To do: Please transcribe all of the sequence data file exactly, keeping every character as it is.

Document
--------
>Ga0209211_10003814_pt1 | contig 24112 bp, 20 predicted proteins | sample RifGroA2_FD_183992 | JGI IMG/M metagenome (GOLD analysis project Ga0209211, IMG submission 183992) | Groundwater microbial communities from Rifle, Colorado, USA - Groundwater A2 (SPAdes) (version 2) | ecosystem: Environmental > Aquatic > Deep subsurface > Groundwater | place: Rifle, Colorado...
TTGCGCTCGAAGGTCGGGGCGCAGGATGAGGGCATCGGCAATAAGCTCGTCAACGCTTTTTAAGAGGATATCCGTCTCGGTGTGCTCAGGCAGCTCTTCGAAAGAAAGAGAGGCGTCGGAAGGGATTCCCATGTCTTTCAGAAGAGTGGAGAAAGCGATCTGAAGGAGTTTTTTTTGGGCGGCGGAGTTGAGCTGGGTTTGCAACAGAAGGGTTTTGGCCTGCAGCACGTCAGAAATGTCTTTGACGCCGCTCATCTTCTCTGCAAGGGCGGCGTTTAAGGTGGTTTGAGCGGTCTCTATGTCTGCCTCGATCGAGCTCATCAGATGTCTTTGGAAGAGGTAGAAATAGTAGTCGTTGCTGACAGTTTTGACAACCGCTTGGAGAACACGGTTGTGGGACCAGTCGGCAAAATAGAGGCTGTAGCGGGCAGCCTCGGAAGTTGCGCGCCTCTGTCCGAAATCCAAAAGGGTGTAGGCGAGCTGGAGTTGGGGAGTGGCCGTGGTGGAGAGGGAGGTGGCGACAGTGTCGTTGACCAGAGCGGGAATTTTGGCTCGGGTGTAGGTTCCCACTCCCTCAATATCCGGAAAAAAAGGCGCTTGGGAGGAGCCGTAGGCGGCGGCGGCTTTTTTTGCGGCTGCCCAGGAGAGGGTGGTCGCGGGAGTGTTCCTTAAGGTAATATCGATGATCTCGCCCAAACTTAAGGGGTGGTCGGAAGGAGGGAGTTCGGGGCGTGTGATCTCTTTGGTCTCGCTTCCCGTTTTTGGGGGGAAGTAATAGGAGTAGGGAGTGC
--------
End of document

>Ga0209211_10003814_pt1 | contig 24112 bp, 20 predicted proteins | sample RifGroA2_FD_183992 | JGI IMG/M metagenome (GOLD analysis project Ga0209211, IMG submission 183992) | Groundwater microbial communities from Rifle, Colorado, USA - Groundwater A2 (SPAdes) (version 2) | ecosystem: Environmental > Aquatic > Deep subsurface > Groundwater | place: Rifle, Colorado...
TTGCGCTCGAAGGTCGGGGCGCAGGATGAGGGCATCGGCAATAAGCTCGTCAACGCTTTTTAAGAGGATATCCGTCTCGGTGTGCTCAGGCAGCTCTTCGAAAGAAAGAGAGGCGTCGGAAGGGATTCCCATGTCTTTCAGAAGAGTGGAGAAAGCGATCTGAAGGAGTTTTTTTTGGGCGGCGGAGTTGAGCTGGGTTTGCAACAGAAGGGTTTTGGCCTGCAGCACGTCAGAAATGTCTTTGACGCCGCTCATCTTCTCTGCAAGGGCGGCGTTTAAGGTGGTTTGAGCGGTCTCTATGTCTGCCTCGATCGAGCTCATCAGATGTCTTTGGAAGAGGTAGAAATAGTAGTCGTTGCTGACAGTTTTGACAACCGCTTGGAGAACACGGTTGTGGGACCAGTCGGCAAAATAGAGGCTGTAGCGGGCAGCCTCGGAAGTTGCGCGCCTCTGTCCGAAATCCAAAAGGGTGTAGGCGAGCTGGAGTTGGGGAGTGGCCGTGGTGGAGAGGGAGGTGGCGACAGTGTCGTTGACCAGAGCGGGAATTTTGGCTCGGGTGTAGGTTCCCACTCCCTCAATATCCGGAAAAAAAGGCGCTTGGGAGGAGCCGTAGGCGGCGGCGGCTTTTTTTGCGGCTGCCCAGGAGAGGGTGGTCGCGGGAGTGTTCCTTAAGGTAATATCGATGATCTCGCCCAAACTTAAGGGGTGGTCGGAAGGAGGGAGTTCGGGGCGTGTGATCTCTTTGGTCTCGCTTCCCGTTTTTGGGGGGAAGTAATAGGAGTAGGGAGTGC